It is, simply, the "worst day"---that's how 9/11 is referred to in Jonathan Safran Foer's 2005 child's-eye novel, ambitious if a touch forced. In being true to the intentionally naive material, filmmaker Stephen Daldry (Billy Elliot, The Hours) has now created an earnest puddle of slop: Fragile nine-year-old Oskar (Horn), bereaved after his dad's death at the World Trade Center, is too quiveringly stunned to be any kind of long-form surrogate for a viewer. You watch him roam through a shaken city nonetheless getting on with itself, and wish this brainy kid---or at least his director---could enjoy a nonglazed moment or two.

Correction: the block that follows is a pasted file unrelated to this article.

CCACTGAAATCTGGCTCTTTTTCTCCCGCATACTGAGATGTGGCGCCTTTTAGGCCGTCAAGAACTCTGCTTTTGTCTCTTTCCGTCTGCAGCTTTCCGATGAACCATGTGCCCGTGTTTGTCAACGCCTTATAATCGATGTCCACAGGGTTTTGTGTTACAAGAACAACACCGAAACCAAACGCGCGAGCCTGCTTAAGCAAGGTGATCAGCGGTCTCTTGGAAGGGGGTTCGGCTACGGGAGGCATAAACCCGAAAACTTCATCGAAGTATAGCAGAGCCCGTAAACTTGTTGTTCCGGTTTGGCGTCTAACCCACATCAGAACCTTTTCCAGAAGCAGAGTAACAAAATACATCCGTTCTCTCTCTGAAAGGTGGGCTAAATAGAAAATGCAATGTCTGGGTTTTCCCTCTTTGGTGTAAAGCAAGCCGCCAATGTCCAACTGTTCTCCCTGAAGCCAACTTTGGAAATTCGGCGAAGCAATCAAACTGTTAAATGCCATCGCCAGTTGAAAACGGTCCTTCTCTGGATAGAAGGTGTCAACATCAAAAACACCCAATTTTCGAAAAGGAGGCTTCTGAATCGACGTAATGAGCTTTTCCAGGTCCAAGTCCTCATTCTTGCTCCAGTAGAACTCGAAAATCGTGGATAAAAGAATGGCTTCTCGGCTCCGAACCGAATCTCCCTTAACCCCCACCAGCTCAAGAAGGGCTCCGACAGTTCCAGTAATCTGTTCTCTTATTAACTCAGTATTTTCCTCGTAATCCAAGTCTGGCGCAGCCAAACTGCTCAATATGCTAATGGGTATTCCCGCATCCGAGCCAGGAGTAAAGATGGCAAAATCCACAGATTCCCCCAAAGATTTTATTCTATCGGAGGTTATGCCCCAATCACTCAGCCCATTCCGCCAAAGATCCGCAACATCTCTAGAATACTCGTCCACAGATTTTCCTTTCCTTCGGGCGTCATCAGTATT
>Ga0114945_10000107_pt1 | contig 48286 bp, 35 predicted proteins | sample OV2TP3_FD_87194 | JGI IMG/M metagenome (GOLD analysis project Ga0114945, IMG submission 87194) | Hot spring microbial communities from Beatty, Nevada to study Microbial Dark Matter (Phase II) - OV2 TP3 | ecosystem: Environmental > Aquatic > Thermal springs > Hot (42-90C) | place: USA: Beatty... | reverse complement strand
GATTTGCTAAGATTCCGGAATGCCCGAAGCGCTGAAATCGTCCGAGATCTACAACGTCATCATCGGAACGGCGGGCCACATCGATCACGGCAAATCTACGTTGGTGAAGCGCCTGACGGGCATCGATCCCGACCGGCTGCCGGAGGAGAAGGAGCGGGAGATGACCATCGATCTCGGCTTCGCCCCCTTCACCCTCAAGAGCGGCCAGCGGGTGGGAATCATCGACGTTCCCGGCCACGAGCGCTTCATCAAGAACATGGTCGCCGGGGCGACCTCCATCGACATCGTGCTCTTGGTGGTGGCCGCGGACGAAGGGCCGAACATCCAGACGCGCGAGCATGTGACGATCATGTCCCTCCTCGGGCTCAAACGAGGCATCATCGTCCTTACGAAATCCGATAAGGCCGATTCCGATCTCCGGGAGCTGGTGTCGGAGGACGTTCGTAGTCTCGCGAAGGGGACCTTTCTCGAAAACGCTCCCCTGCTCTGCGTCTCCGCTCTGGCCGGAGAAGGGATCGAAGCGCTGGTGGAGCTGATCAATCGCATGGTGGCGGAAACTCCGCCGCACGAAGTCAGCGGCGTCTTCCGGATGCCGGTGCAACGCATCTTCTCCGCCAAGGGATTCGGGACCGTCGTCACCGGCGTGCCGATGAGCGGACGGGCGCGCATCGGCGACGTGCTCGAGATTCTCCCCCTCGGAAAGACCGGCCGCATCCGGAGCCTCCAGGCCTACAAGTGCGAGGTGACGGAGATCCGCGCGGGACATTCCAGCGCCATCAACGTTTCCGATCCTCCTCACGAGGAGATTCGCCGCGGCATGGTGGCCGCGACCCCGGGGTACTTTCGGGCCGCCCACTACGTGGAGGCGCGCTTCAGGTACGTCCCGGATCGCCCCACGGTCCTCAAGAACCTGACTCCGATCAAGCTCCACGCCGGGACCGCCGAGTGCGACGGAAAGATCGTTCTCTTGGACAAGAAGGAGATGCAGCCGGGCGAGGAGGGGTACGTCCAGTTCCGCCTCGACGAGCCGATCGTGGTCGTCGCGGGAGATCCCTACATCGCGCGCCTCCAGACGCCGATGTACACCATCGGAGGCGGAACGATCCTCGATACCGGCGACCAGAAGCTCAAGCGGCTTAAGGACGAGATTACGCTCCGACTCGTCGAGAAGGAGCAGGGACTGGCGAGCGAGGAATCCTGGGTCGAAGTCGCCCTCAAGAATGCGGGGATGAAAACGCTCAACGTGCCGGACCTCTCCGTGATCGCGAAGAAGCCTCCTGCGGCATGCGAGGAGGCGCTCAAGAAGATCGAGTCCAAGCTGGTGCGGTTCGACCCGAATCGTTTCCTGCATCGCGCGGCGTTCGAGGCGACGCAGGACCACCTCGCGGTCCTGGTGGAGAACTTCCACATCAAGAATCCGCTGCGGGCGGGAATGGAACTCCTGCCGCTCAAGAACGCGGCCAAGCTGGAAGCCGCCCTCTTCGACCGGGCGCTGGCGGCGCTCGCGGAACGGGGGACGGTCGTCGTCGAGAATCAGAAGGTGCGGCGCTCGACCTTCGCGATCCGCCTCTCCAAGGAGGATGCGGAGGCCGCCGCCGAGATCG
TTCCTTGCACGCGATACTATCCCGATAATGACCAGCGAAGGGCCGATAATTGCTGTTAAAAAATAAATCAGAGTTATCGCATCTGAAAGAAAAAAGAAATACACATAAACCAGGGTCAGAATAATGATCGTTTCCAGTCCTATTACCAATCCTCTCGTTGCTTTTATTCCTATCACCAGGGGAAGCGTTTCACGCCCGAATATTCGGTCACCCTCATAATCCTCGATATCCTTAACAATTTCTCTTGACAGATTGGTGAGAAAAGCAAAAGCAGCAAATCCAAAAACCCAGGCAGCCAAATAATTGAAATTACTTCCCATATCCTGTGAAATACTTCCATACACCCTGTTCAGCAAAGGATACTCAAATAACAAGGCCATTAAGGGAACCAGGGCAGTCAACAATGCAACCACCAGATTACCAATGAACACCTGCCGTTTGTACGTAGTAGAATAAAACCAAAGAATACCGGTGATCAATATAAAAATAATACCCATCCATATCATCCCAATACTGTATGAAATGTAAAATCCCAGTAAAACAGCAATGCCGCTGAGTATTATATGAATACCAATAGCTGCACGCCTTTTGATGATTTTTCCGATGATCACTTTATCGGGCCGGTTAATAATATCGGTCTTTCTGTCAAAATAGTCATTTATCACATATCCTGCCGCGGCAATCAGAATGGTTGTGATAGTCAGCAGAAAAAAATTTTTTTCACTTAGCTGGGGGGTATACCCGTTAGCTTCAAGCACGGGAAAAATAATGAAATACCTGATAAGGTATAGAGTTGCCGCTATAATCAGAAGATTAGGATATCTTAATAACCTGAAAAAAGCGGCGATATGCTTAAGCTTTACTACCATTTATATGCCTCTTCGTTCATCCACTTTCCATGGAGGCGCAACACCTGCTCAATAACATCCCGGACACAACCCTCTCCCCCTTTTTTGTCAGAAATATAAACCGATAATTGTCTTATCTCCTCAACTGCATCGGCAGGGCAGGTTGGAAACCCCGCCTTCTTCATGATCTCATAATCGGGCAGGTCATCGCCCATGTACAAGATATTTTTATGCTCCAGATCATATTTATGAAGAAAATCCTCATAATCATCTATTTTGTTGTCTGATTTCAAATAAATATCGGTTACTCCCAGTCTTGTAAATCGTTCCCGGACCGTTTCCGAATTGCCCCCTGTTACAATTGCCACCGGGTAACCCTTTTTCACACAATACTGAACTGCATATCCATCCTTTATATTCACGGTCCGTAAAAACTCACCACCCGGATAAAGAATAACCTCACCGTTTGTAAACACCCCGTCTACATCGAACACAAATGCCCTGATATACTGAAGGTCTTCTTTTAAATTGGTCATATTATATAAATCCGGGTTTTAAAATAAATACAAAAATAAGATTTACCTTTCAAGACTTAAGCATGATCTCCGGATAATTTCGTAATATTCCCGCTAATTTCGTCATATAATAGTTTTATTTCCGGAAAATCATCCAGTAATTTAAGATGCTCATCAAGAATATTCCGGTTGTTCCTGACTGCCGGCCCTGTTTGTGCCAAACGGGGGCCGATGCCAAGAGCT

That's not to say the best scenes don't work, particularly those that transcend the specifics of that terrible Tuesday. Some geeky, relaxed work by Tom Hanks as the doting father helps you feel the toll taken on a sensitive relationship filled with microscopic inquiries, Barney Greengrass brunches and Central Park expeditions. Who will help this Aspergian child emerge? Alas, you also have to endure a guilt-ridden Max von Sydow (why cast one of the best voices in the biz to play a mute?) and the sad sight of Oskar's handmade scrapbook, in which a jaunty red string restores a falling man to the 106th floor. We might have all felt like lost children for a while, but ten years later, the innocence is shameless.
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